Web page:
Peter Craven on Peter Craven
Hi. I'm Peter Craven, intellectual.
You might remember me from such articles as 'Peter Craven on Proust', 'Peter Craven explains what the dickens Dickens is about', 'Peter Craven gives the absolute, ultimate, and definitive explanation of Shakespeare', and 'Some guy you've never heard of who wrote a bunch of book reviews that you'll never read, and Peter Craven.'
But enough about all those other people. This time, I'm here to review a much more interesting subject. Myself.
Now the first thing about Peter Craven (that's me) that you (the reader) are going to have to remember is that I'm really smart. Like, phenomenally smart. I'm so smart that whole cities have to be evacuated when I have a thought, because of the movement of my stupendously large brain-cells. This means that from time to time, I throw in a few big words into my review. It's obvious, really: big words for big thoughts. So here's how my review starts.
"Taken as a whole, Peter Craven's work is truly, astonishingly, omnipotently pure."
See? How do you like that? Not bad for a beginning, is it? I'm not surprised if you're impressed by that. I'm an impressive guy who writes impressive things.
But that's not all there is to me. I'm also an astonishingly funny person. I'm a wit, you see? I'm here to say quirky or funny things about literature, in order to make you look at it in a different way. Which leads me to my next paragraph:
"The ouevre of Craven's genre is exemplary. His progressively avant garde criticism is a cri de couer from the heart of all belles lettres, a 'barbaric yawp' across the ages. And his bon mots are extremely tasty, too."
I hope you notice not only the ingenious way in which I win you (the reader) over to my (Peter Craven, the reviewer) position with my natural charm, but also the professional way in which I display my credentials. The perfectly-honed prose seems to say: "Here I Am, Peter Craven, Intellectual: At Your Service." Or at least it would say that if it didn't say something else (I'm still not sure what that something else is.) Anyway, the point is by now well and truly established. I'm a clever guy.
"The orotund complexities of his prose - the baroque magniloquence of his orotund complexities. The rolling grandeur of his apostrophes - and scintillating brilliance of his strophes: he is never more truly himself than in his obfuscations."
Isn't that a clever paragraph? I thought it was, too. You see the trick? I use big words which make myself sound important. And that's because I am important! See?
But there's another good bit here too. And the good bit is this: although I'm a world-class reviewer, I never actually MENTION the books I review in my articles. Not once! That might seem a bit deceptive of me, but I'll let you into a secret. A good reviewer never DOES mention the books he is reviewing. Oh, it might seem like he does; he says 'this' and 'that' and 'what have you' about the authors. But does he ever actually quote the book? Does he ever actually engage with the writing? Does he ever? Does he, FUCK!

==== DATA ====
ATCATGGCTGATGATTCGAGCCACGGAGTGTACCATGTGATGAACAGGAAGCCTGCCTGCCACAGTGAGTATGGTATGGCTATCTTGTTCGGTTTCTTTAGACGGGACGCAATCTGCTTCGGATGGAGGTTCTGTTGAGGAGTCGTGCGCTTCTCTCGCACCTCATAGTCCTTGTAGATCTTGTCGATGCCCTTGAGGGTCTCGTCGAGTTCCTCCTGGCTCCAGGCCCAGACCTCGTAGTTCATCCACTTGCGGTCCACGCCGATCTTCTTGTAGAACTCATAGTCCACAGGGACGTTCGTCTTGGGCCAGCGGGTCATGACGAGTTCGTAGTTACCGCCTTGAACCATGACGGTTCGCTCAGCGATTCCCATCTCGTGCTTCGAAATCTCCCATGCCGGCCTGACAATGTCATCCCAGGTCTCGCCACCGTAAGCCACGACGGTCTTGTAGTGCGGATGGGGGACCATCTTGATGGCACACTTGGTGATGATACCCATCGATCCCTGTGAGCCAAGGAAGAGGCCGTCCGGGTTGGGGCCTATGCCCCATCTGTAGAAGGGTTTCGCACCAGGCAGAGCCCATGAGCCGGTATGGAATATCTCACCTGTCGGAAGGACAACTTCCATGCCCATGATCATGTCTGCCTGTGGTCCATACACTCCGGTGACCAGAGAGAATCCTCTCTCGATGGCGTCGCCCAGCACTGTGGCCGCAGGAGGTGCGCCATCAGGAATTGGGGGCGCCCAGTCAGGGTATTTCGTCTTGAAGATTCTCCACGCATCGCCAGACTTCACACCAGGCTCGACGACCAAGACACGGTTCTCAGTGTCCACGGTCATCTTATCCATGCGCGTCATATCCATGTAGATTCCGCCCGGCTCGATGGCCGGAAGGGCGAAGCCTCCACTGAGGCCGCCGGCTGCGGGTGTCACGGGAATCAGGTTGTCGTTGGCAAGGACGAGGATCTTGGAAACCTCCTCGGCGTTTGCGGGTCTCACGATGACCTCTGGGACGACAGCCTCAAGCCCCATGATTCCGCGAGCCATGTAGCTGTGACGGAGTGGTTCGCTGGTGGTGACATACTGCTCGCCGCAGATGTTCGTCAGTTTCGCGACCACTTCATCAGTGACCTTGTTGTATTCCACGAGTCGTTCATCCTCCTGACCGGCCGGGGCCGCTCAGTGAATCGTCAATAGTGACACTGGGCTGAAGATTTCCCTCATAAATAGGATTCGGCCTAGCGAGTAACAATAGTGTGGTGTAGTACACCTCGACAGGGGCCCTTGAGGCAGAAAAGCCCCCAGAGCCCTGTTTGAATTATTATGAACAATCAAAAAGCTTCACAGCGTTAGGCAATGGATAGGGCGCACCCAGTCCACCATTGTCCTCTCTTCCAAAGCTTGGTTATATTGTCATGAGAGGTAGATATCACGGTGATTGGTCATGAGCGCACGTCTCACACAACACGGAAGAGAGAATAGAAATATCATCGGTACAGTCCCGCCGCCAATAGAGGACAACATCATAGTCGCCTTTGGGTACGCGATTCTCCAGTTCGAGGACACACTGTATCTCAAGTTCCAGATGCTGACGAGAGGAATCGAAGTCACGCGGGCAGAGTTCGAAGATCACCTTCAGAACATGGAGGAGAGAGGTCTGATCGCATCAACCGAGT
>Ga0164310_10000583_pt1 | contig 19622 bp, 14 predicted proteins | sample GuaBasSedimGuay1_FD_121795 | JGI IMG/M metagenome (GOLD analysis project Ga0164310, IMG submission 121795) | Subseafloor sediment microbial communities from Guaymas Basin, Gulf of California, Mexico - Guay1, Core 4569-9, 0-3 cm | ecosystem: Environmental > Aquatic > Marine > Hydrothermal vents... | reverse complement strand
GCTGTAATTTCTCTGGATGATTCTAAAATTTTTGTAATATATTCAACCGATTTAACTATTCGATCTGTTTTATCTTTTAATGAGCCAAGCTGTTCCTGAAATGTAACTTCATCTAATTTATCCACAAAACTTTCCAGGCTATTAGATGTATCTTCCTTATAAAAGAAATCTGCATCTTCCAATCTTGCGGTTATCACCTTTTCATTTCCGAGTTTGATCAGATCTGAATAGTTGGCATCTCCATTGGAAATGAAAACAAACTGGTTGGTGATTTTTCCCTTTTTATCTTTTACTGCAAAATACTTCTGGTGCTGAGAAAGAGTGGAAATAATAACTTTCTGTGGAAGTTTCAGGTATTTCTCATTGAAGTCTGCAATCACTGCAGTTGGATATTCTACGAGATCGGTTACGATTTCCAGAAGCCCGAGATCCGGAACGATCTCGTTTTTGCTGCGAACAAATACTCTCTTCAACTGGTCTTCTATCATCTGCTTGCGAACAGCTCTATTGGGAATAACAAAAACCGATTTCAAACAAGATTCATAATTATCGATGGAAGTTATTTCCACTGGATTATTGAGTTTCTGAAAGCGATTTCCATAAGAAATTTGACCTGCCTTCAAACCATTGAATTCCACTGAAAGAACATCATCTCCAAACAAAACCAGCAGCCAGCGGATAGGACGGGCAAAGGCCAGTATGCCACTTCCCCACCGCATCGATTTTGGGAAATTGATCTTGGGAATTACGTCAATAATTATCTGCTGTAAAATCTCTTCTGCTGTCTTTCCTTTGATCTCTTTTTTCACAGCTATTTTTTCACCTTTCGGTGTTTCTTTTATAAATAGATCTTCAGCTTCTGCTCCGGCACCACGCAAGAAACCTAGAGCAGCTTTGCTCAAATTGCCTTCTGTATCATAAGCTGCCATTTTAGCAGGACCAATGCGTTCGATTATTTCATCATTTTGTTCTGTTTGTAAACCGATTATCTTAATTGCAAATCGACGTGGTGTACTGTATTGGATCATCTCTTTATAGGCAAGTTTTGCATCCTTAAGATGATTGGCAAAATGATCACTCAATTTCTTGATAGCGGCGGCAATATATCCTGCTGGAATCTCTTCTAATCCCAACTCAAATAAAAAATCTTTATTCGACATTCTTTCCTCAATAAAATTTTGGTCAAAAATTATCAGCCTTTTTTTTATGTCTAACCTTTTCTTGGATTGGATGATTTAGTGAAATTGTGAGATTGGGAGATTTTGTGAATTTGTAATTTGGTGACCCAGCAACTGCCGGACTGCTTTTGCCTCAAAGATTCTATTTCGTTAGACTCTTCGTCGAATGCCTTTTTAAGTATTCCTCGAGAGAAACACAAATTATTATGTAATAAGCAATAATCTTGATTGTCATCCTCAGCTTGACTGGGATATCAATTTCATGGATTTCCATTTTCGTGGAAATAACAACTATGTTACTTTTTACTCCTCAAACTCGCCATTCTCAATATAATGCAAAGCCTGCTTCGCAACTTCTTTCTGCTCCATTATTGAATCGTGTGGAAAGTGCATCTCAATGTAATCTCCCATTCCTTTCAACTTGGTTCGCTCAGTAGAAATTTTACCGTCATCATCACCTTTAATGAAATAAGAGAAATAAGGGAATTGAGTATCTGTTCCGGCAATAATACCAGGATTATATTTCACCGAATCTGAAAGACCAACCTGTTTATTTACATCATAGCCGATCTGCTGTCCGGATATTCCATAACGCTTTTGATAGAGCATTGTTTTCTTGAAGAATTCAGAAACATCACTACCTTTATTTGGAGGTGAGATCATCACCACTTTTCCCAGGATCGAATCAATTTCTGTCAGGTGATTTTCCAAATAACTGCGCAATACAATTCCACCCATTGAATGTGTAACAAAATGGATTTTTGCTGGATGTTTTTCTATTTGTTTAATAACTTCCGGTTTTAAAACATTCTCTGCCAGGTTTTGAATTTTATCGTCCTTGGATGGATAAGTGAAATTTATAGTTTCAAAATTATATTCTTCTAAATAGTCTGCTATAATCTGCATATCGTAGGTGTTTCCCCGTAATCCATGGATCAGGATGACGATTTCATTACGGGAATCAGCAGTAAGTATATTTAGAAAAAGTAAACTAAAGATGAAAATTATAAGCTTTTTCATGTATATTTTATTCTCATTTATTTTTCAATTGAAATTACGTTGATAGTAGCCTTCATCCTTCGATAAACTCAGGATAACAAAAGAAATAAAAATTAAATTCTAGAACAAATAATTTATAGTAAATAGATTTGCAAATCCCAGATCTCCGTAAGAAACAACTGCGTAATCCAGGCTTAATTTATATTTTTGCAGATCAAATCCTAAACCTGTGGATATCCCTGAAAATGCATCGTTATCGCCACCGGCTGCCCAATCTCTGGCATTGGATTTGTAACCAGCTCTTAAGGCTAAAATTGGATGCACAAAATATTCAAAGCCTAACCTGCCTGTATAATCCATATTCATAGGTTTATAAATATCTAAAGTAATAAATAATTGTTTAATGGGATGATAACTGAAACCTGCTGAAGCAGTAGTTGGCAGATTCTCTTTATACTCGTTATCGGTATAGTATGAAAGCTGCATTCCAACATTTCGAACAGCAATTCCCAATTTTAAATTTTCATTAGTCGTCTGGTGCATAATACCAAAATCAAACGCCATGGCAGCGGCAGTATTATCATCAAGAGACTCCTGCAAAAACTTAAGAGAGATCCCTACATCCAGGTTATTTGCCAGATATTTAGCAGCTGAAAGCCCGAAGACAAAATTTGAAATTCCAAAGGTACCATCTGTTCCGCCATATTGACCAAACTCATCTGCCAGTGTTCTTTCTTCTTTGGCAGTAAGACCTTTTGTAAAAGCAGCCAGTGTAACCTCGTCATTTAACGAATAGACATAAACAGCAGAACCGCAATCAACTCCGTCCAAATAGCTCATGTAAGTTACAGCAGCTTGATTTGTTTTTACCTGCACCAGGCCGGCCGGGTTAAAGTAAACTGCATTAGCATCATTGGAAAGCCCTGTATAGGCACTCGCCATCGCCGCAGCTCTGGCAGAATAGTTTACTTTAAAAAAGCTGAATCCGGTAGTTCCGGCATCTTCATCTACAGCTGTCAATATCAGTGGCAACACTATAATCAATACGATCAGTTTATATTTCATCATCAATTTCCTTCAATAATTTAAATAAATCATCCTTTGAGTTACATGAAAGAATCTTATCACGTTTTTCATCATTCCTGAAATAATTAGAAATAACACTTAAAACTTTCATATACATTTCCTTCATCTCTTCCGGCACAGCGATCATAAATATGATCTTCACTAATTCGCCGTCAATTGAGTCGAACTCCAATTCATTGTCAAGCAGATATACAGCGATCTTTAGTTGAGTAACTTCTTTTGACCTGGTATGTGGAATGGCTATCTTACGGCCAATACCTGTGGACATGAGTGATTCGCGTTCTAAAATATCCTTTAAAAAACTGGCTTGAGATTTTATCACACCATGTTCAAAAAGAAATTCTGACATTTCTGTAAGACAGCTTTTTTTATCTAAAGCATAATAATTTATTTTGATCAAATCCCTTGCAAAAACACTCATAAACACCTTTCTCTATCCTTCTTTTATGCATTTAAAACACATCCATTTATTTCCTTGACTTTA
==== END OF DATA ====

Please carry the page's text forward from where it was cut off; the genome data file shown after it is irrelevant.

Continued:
No, the trick is to just make it look like he's engaging with the book. Because reading books is actually pretty boring. It's much more interesting to re-write the book EXACTLY THE WAY YOU (or me, in this case) would write it (if you were writing it in first place (and you shouldn't be (unless you're me (and I am)))).
Actually - I'll let you in on another secret. I'm thinking of writing reviews of all the classics as a way of rewriting the classics. Then I'll get myself published in Penguin books. I've got a whole series all planned out.
Great Expectations (fails to live up to the title)
Romeo and Juliet (Thank God the fuckers killed themselves)
Phallus in Chunderland (The significance of Lewis Carroll to Modern Australian Literature)
The Bible - Where God Went Wrong: Craven explains.
Craven's Epistle to the Philistines
'James Joyce's 'Ulysses'' - by Craven
The New New Testament
Once I've written all these incredibly insightful and complicated reviews, you'll never need to read 'literature' again. And once my reviews become the new 'literature', you'll never want to read it either! Isn't that nice of me?
Anyway, here's the concluding section of my review.
"Yes, truly, Peter Craven is most sagacious."
And it's true, isn't it? Go on. Don't hold back!